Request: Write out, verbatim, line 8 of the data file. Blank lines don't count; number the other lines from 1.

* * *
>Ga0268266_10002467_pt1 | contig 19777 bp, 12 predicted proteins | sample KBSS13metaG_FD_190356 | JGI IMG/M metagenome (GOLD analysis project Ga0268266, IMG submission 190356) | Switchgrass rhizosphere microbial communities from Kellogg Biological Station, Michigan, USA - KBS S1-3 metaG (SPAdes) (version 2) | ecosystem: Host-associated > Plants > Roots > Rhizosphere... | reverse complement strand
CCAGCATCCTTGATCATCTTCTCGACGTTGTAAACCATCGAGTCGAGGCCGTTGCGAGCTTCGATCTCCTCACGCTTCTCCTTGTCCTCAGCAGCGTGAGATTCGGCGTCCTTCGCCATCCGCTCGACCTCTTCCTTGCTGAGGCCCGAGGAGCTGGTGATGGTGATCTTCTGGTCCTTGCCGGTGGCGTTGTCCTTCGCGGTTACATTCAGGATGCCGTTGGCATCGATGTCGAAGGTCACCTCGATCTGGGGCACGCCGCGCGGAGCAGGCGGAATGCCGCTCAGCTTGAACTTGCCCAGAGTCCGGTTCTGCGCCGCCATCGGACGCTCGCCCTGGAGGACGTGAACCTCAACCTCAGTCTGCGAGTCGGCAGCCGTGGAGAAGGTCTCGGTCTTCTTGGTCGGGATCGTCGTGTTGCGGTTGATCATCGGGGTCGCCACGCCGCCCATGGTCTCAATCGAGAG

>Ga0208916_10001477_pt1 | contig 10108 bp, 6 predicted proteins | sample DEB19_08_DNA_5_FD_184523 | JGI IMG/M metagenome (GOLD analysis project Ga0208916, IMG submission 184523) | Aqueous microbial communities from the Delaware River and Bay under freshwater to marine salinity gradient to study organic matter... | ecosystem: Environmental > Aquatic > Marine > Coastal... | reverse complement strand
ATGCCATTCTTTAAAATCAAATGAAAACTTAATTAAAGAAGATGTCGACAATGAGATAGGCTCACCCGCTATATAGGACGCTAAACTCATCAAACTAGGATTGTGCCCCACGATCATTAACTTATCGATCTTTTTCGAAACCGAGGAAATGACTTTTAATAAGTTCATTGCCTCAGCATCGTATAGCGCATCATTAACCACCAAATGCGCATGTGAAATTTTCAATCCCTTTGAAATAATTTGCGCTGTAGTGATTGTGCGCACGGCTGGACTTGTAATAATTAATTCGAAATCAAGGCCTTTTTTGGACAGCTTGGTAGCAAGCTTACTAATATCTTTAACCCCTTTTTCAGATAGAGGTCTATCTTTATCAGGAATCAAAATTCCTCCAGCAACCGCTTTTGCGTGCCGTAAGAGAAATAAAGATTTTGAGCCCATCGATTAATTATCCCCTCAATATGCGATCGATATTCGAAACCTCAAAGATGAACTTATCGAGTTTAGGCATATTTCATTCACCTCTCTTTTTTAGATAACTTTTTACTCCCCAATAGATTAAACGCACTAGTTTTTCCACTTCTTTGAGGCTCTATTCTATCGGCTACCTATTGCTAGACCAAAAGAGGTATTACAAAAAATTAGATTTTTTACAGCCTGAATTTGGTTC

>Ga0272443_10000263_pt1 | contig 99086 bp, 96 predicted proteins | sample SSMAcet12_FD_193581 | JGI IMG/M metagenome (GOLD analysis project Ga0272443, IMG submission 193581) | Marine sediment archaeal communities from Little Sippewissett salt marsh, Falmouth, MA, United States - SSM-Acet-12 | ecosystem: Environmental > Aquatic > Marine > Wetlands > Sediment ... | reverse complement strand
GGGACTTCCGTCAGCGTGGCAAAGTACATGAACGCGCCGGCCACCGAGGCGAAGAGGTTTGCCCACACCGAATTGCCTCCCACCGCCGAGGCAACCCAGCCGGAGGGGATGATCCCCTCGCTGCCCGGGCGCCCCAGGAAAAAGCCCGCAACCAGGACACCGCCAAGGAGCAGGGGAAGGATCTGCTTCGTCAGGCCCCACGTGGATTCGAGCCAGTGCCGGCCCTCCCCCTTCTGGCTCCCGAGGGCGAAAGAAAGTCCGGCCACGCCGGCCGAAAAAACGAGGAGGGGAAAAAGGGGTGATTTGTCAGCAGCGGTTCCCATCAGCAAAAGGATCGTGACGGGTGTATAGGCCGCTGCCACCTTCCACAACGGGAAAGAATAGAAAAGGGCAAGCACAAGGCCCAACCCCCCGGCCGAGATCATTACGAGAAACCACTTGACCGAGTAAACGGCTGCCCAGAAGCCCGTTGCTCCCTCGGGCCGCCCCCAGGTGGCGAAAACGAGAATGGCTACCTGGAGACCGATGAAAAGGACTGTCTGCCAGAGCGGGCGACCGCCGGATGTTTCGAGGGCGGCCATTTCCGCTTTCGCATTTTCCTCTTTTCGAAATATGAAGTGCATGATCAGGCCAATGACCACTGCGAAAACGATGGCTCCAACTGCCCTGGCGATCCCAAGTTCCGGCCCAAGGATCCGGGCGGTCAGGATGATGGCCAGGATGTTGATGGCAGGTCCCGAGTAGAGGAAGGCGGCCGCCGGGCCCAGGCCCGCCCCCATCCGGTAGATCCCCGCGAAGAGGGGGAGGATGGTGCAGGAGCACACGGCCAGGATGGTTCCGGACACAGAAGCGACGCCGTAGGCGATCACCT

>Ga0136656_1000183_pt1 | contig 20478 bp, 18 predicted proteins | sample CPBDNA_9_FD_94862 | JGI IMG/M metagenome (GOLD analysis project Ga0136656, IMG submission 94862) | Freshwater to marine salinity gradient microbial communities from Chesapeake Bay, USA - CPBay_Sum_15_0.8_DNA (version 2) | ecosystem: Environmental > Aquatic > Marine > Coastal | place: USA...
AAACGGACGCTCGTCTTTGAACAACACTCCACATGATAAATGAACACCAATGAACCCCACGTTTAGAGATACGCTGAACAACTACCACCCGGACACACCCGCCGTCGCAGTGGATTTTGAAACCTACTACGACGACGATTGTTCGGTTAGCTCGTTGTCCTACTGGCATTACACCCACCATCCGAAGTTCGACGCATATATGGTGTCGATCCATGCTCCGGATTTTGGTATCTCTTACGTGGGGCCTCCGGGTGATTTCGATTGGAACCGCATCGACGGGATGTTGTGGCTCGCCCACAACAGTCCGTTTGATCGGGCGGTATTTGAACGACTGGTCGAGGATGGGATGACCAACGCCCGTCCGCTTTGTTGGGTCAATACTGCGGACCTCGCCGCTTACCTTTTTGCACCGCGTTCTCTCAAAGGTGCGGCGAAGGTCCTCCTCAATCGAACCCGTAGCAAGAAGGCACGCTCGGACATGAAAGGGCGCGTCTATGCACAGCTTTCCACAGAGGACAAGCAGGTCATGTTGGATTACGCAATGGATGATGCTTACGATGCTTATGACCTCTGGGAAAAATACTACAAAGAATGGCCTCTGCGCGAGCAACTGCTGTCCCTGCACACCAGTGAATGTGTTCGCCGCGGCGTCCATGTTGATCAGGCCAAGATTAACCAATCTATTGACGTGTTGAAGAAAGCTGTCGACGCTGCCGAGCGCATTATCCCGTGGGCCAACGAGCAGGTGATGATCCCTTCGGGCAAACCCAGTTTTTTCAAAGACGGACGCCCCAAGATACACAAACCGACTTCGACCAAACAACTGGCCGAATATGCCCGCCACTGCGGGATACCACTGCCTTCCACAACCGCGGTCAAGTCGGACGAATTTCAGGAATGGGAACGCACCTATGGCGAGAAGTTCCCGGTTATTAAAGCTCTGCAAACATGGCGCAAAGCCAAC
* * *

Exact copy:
AAACGGACGCTCGTCTTTGAACAACACTCCACATGATAAATGAACACCAATGAACCCCACGTTTAGAGATACGCTGAACAACTACCACCCGGACACACCCGCCGTCGCAGTGGATTTTGAAACCTACTACGACGACGATTGTTCGGTTAGCTCGTTGTCCTACTGGCATTACACCCACCATCCGAAGTTCGACGCATATATGGTGTCGATCCATGCTCCGGATTTTGGTATCTCTTACGTGGGGCCTCCGGGTGATTTCGATTGGAACCGCATCGACGGGATGTTGTGGCTCGCCCACAACAGTCCGTTTGATCGGGCGGTATTTGAACGACTGGTCGAGGATGGGATGACCAACGCCCGTCCGCTTTGTTGGGTCAATACTGCGGACCTCGCCGCTTACCTTTTTGCACCGCGTTCTCTCAAAGGTGCGGCGAAGGTCCTCCTCAATCGAACCCGTAGCAAGAAGGCACGCTCGGACATGAAAGGGCGCGTCTATGCACAGCTTTCCACAGAGGACAAGCAGGTCATGTTGGATTACGCAATGGATGATGCTTACGATGCTTATGACCTCTGGGAAAAATACTACAAAGAATGGCCTCTGCGCGAGCAACTGCTGTCCCTGCACACCAGTGAATGTGTTCGCCGCGGCGTCCATGTTGATCAGGCCAAGATTAACCAATCTATTGACGTGTTGAAGAAAGCTGTCGACGCTGCCGAGCGCATTATCCCGTGGGCCAACGAGCAGGTGATGATCCCTTCGGGCAAACCCAGTTTTTTCAAAGACGGACGCCCCAAGATACACAAACCGACTTCGACCAAACAACTGGCCGAATATGCCCGCCACTGCGGGATACCACTGCCTTCCACAACCGCGGTCAAGTCGGACGAATTTCAGGAATGGGAACGCACCTATGGCGAGAAGTTCCCGGTTATTAAAGCTCTGCAAACATGGCGCAAAGCCAAC